The First Doctor grew progressively weaker while battling the Cybermen during the events of The Tenth Planet and eventually collapsed, seemingly from old age. His body renewed itself and transformed into the Second Doctor.
Initially, the relationship between the Second Doctor and his predecessor was unclear. In his first story, the Second Doctor referred to his predecessor in the third person as if he were a completely different person. His companions Ben and Polly are at first unsure how to treat him and it is only when a Dalek recognises him that they accept that he's the Doctor.
In the second story, The Highlanders, Jamie McCrimmon joined the TARDIS crew, and remained with the Second Doctor for the rest of his travels. Ben and Polly left together when the TARDIS landed at Gatwick Airport on the same day they originally left with the First Doctor, after they had stopped the mass kidnapping of tourists by shape shifting aliens. The Doctor and Jamie then became involved in a plot by the Daleks to gain both the "Human and Dalek Factors" when the TARDIS was stolen, which led to them meeting Victoria Waterfield in the 19th century. The Doctor used the situation to engineer a Dalek civil war that seemingly destroyed the Daleks forever. However, Victoria's father was among the casualties. Now an orphan, Victoria chose to accompany the Doctor and Jamie on their travels. Although she felt great affection for the Doctor and Jamie, she was never able to completely come to terms with life in the TARDIS and the constant danger that resulted. She eventually chose to leave after the events of Fury from the Deep and was adopted by someone in the 20th Century. The Doctor was then joined by Zoe Heriot, an extremely intelligent (if overly dependent on logic) woman from the 21st century, who helped defeat the Cybermen attack on a space station known as the Wheel. She then stowed away in the TARDIS and, despite the Doctor's warnings about what she might encounter, chose to remain.
During his second incarnation, the Doctor confronted familiar foes such as the Daleks and the Cybermen, as well as new enemies such as the Great Intelligence and the Ice Warriors. It was during this time that he first met Alistair Gordon Lethbridge-Stewart, in the tunnels of the London Underground. Following the defeat of the Great Intelligence, Lethbridge-Stewart was promoted to Brigadier and became the leader of the British contingent of UNIT, a military organisation tasked to investigate and defend the world from extraterrestrial threats. The Doctor reteamed with him to defeat an invasion of Cybermen in league with industrialist Tobias Vaughan.
The Second Doctor's time came to an end when the TARDIS landed in the middle of a warzone, created by a race of alien warlords who, with the help of another renegade Time Lord the War Chief, progressively kidnapped and brainwashed humans into becoming soldiers for them, hoping to use the ones who survived to conquer the Galaxy. Although the Doctor was able to defeat their plan, he realised he would be unable to return the human subjects to their various original points in Earth's history. He therefore contacted the Time Lords, sacrificing his own freedom in the process, and despite an attempt to escape was forced to return to his home planet. He was then put on trial by the Time Lords, for breaking their laws of non-interference. Despite the Doctor's argument that the Time Lords should use their great powers to help others, he was sentenced to exile on 20th century Earth, the Time Lords forcing his regeneration into the Third Doctor in the process. Jamie and Zoe were returned to their own time, with their memories of all but their first encounter with the Doctor wiped and the secret of the TARDIS was also taken from the Doctor.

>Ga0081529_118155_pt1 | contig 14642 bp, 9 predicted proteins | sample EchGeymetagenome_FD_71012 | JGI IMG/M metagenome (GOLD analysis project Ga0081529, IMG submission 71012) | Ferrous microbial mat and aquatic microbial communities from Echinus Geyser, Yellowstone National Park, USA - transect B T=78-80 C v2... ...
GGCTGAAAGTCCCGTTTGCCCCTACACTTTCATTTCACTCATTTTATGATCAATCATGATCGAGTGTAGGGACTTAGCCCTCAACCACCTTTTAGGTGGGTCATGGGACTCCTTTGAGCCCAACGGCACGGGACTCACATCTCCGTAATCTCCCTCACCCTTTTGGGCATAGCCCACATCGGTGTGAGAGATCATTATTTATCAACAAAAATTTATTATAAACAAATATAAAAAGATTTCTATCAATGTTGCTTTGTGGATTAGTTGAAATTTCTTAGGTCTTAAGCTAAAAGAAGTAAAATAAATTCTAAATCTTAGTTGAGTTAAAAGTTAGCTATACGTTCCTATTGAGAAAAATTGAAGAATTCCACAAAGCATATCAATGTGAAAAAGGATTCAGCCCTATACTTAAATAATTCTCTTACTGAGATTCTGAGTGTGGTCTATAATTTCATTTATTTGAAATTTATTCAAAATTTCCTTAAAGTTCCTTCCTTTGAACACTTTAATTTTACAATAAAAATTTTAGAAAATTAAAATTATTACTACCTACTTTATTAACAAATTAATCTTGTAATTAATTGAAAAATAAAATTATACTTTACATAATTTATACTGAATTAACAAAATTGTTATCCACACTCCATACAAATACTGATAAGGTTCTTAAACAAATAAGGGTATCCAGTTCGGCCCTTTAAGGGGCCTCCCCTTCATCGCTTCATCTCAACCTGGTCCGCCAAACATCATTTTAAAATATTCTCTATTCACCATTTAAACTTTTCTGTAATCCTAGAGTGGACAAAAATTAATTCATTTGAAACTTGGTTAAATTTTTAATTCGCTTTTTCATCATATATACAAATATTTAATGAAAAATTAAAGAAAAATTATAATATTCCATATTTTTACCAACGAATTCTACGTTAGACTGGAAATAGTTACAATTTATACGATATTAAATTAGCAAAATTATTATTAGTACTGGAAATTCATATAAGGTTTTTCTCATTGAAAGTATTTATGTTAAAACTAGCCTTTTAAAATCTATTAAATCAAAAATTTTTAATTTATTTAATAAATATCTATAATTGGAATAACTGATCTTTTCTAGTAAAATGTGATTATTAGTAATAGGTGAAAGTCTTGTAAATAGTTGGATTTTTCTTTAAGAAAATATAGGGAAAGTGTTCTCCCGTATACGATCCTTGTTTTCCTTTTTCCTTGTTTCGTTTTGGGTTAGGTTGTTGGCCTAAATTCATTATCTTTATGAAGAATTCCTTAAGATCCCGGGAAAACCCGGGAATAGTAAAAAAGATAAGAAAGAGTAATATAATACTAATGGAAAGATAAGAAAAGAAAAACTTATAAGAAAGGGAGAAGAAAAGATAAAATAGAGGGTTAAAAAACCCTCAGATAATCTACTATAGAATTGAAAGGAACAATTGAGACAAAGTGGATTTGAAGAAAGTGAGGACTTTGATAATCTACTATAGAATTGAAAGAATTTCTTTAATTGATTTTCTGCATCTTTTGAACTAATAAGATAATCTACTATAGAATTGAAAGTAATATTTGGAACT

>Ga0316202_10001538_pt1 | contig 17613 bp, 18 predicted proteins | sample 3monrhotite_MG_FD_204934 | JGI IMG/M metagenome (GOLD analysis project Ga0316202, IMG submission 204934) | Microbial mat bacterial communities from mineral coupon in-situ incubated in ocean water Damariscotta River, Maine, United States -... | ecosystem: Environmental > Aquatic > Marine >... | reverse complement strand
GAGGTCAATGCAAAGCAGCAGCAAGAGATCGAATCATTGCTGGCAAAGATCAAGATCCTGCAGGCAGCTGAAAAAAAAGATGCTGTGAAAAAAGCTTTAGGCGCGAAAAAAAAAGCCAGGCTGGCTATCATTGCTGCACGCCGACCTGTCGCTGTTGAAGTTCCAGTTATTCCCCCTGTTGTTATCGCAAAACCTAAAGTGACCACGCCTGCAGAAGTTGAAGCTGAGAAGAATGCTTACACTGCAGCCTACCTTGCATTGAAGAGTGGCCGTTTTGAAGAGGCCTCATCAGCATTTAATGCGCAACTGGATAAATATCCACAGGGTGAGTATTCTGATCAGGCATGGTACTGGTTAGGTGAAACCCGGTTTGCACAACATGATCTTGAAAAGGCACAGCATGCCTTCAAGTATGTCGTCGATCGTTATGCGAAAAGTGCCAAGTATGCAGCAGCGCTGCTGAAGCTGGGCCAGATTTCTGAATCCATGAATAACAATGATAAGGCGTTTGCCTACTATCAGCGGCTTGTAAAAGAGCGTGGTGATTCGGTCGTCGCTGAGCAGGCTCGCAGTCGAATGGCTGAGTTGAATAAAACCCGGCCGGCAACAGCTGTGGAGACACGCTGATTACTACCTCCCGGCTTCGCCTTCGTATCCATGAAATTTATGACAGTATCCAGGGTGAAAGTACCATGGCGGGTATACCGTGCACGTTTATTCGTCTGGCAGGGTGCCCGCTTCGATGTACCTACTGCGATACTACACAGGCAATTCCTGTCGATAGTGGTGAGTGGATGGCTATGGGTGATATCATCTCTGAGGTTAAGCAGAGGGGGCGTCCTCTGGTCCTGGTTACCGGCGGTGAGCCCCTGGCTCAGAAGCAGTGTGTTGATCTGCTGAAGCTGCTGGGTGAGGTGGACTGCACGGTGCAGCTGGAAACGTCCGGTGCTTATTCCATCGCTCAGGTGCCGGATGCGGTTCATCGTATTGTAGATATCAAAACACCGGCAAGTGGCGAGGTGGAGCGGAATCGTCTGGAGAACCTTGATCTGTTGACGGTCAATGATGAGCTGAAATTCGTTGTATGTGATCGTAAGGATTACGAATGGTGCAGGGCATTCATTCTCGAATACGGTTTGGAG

The Second Doctor has been nicknamed the "Cosmic Hobo", as the impish Second Doctor appeared to be far more scruffy and childlike than his first incarnation.
Mercurial, clever, and always a few steps ahead of his enemies, at times he could be a calculating schemer who would not only manipulate people for the greater good but act like a bumbling fool in order to have others underestimate his true abilities. Sometimes this appears simply as a joke, such as in The Tomb of the Cybermen, where he finishes the archaeologists' calculations behind their backs, but at other times, it seems much darker. In The Evil of the Daleks he coldly manipulates Jamie into trying to rescue Victoria (thus setting in motion the Human Factor tests) and is unsympathetic when Edward Waterfield tries to apologise for his collaboration with the Daleks. Despite the bluster and tendency to panic when events got out of control, the Second Doctor always acted heroically and morally in his desire to help the oppressed.
This Doctor is associated with the catchphrases "Oh my giddy aunt!" and "When I say run, run!", and is noted for playing the recorder. In early stories he also demonstrates a fondness for hats and other types of headgear, mainly sporting a distinctive stovepipe hat when outdoors.